Monday, December 28, 2009
'Star Trek' in Japan
It’s official: Midway through 2009, one in seven citizens of Japan had heard of Star Trek.
I know this, because I finished personally quizzing 60-odd people round then for an article that popped up in the late lamented Geek Monthly to coincide with the late May release of J.J. Abrams' Star Trek reboot here in Japan; these are the stats I conjured up from those loose discussions.
The margin of error was open to contention, since I interviewed people only in Tokyo, my test subjects were limited to students of English, techno DJs and musicians, or creative anime types, and the age group stretched from 18 to 72.
The one-in-seven figure is itself a stretch, since two inclusions in the ‘yes’ category confused Star Trek for Star Wars. One time when I asked the ongoing question - “Have you heard of Star Trek?” - my tipping-the-scales 72-year-old English student declared “Of course!" ...thence proceeded to enact a rather sprite air-lightsabre cut-and-thrust routine.
It isn’t as if Japanese television consumption has been limited to only jidaigeki samurai dramas, or home-grown animated sci-fi romps like Mobile Suit Gundam.
Most of the 35 to 45 age-bracket grew up on Gerry and Sylvia Anderson’s British-made futurist marionette romp, Thunderbirds, in the 1970s.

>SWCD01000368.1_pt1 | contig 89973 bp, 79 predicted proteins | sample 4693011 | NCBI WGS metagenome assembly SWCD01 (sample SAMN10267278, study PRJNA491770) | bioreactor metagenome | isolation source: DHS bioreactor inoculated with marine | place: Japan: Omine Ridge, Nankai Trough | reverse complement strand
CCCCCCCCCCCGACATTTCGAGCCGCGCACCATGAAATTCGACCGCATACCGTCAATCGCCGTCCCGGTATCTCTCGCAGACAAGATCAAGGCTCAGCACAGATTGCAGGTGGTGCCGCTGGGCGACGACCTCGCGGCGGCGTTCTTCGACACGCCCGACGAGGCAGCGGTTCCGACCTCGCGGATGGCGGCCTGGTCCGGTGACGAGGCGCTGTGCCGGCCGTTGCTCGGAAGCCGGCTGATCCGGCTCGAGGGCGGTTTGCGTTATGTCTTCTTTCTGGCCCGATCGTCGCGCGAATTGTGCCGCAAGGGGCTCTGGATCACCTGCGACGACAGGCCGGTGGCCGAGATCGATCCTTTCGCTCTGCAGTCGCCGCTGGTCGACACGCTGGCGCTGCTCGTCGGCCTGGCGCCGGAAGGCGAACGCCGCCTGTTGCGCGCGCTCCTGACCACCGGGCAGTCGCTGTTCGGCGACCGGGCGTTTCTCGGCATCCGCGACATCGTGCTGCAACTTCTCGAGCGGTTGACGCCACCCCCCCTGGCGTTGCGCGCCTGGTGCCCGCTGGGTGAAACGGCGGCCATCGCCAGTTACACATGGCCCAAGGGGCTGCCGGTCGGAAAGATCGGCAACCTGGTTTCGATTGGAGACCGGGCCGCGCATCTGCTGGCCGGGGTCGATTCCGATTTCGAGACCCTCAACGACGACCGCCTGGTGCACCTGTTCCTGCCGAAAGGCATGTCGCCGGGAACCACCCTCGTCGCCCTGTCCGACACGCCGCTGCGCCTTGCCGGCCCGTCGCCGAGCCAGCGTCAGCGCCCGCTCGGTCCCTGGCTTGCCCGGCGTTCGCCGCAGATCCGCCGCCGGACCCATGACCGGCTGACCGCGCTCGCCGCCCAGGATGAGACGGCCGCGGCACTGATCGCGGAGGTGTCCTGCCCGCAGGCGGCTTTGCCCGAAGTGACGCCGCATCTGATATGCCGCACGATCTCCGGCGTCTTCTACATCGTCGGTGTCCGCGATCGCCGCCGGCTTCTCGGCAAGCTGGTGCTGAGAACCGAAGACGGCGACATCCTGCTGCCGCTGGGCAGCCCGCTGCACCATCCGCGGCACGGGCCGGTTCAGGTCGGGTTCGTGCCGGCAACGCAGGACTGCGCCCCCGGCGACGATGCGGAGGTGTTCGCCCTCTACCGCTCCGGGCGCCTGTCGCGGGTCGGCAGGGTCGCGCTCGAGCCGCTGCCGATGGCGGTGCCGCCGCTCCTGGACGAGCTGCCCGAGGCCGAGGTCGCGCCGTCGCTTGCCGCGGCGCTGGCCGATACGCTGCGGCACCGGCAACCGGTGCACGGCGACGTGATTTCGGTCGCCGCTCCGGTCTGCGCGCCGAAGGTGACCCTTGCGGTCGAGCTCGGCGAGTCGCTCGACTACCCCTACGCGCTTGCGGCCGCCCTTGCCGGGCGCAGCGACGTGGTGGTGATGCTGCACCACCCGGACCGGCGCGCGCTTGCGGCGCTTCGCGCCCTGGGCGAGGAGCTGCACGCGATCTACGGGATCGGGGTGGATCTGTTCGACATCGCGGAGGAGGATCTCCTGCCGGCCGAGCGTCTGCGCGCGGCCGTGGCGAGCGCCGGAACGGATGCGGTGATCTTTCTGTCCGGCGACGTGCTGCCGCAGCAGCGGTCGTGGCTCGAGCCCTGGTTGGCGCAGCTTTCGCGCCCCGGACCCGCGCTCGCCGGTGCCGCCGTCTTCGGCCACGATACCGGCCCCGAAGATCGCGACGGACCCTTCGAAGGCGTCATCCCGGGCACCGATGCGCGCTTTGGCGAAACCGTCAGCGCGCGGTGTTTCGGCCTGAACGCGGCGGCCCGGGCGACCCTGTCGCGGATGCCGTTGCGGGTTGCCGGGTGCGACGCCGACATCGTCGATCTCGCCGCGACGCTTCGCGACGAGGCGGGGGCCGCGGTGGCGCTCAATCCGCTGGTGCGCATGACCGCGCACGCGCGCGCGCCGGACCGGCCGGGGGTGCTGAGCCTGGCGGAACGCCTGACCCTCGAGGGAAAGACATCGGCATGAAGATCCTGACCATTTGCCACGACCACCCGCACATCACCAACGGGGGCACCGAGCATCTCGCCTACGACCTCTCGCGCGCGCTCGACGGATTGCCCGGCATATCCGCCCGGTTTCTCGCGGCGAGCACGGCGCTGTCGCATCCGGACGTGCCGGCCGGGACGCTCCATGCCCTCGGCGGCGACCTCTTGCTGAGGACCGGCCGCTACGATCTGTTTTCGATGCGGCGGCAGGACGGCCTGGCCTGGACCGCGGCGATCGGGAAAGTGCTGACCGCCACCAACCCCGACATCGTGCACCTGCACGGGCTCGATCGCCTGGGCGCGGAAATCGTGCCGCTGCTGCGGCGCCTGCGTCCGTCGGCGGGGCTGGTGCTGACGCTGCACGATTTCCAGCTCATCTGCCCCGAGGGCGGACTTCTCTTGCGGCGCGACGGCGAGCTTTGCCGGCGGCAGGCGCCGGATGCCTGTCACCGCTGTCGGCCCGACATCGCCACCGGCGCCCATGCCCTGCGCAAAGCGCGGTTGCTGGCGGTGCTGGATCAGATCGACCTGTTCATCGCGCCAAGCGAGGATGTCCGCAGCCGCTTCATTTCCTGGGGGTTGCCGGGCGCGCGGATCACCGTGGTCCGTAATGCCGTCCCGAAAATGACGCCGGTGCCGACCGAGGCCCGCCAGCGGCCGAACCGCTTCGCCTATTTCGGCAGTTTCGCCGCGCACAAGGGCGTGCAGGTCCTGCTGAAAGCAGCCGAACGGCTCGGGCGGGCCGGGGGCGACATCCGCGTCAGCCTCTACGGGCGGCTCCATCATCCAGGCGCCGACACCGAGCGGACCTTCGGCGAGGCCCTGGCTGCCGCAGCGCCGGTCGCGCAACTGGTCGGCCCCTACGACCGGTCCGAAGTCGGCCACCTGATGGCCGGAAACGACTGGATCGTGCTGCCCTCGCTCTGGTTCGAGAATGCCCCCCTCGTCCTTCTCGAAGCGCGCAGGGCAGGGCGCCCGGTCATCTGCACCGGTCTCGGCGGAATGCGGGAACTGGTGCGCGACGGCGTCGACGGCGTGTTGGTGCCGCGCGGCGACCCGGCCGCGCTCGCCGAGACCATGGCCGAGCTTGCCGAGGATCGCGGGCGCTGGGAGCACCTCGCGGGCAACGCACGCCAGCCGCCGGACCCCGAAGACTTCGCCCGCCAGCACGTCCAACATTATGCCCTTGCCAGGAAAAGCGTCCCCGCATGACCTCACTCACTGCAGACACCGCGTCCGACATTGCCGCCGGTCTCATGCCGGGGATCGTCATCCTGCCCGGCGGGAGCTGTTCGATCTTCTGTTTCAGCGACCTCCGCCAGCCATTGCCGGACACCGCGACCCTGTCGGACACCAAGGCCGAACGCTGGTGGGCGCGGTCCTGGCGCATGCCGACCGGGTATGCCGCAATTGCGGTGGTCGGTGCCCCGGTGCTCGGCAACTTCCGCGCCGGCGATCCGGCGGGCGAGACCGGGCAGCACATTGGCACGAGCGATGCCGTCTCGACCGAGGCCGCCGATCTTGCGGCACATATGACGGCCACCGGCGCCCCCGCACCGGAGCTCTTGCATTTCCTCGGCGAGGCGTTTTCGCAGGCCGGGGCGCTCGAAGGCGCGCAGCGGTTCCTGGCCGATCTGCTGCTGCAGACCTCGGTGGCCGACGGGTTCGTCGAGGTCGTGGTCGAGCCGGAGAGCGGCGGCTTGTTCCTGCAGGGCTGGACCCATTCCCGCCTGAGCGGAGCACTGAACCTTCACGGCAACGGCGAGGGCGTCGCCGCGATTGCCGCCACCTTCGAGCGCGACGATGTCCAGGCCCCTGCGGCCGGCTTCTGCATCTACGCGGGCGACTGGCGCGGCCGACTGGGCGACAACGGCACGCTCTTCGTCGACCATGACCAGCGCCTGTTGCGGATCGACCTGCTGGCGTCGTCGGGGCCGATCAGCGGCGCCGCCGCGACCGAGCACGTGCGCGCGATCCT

Even when I arrived in this country eight years ago, Thunderbirds was still playing on NHK at primetime Sunday evenings. The week I sneaked through Customs, it was the turn of the episode ‘Cry Wolf’, set in Australia; for about an hour after, I had to explain to my Japanese hosts precisely why someone fresh off the boat from Melbourne didn’t sound like the outback butchers of pronunciation Thunderbirds had portrayed.
Then there’s the George Lucas factor.
Given that it’s based in large part on a classic Japanese movie (Kurosawa's Kakushi-toride no san-akunin, aka The Hidden Fortress) that starred the late, great Toshiro Mifune at his formidable best, it should be no wonder that the Japanese fell in love with Star Wars when it was (finally) released in Japan, midway through 1978.
But they seem to have completely missed the boat when it comes to the various TV series of Star Trek stretching from 1966 to 2005, and don’t even tarry with the 10 cinematic offerings before this year's reboot.
We’re not talking just your Joe Average salaryman or office lady here. I also interviewed techno luminary Ken Ishii, and he was a member of the Thank-God-There’s-At-Least-One-In-Seven Party.
Even so, Ishii echoed an ongoing issue for most Japanese.
“Of course I’ve seen Star Trek, but I never was careful with the different titles and series - so I don’t know which is which,” he admits.